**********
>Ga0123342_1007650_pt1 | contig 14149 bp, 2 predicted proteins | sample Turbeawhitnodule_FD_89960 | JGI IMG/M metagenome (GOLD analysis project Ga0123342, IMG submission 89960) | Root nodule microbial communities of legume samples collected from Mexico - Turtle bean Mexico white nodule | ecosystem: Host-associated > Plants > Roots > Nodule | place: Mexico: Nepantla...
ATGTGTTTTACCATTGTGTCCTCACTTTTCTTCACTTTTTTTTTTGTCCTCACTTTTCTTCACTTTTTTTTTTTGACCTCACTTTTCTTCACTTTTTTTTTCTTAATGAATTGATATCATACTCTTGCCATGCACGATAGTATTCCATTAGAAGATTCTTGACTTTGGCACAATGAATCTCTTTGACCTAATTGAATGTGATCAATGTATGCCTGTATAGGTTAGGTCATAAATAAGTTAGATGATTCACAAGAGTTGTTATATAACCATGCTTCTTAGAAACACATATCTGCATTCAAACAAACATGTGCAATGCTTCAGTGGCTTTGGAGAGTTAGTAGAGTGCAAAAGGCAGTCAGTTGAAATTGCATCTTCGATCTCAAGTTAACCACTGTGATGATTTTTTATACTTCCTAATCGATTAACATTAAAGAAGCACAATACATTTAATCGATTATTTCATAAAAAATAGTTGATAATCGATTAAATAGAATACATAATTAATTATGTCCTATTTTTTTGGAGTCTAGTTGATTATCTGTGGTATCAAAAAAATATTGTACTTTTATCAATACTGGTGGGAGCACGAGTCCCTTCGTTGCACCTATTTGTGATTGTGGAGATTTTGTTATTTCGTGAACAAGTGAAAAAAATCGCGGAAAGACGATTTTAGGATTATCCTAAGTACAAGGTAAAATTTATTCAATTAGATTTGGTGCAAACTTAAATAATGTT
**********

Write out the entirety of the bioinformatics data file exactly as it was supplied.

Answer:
>Ga0123342_1007650_pt1 | contig 14149 bp, 2 predicted proteins | sample Turbeawhitnodule_FD_89960 | JGI IMG/M metagenome (GOLD analysis project Ga0123342, IMG submission 89960) | Root nodule microbial communities of legume samples collected from Mexico - Turtle bean Mexico white nodule | ecosystem: Host-associated > Plants > Roots > Nodule | place: Mexico: Nepantla...
ATGTGTTTTACCATTGTGTCCTCACTTTTCTTCACTTTTTTTTTTGTCCTCACTTTTCTTCACTTTTTTTTTTTGACCTCACTTTTCTTCACTTTTTTTTTCTTAATGAATTGATATCATACTCTTGCCATGCACGATAGTATTCCATTAGAAGATTCTTGACTTTGGCACAATGAATCTCTTTGACCTAATTGAATGTGATCAATGTATGCCTGTATAGGTTAGGTCATAAATAAGTTAGATGATTCACAAGAGTTGTTATATAACCATGCTTCTTAGAAACACATATCTGCATTCAAACAAACATGTGCAATGCTTCAGTGGCTTTGGAGAGTTAGTAGAGTGCAAAAGGCAGTCAGTTGAAATTGCATCTTCGATCTCAAGTTAACCACTGTGATGATTTTTTATACTTCCTAATCGATTAACATTAAAGAAGCACAATACATTTAATCGATTATTTCATAAAAAATAGTTGATAATCGATTAAATAGAATACATAATTAATTATGTCCTATTTTTTTGGAGTCTAGTTGATTATCTGTGGTATCAAAAAAATATTGTACTTTTATCAATACTGGTGGGAGCACGAGTCCCTTCGTTGCACCTATTTGTGATTGTGGAGATTTTGTTATTTCGTGAACAAGTGAAAAAAATCGCGGAAAGACGATTTTAGGATTATCCTAAGTACAAGGTAAAATTTATTCAATTAGATTTGGTGCAAACTTAAATAATGTT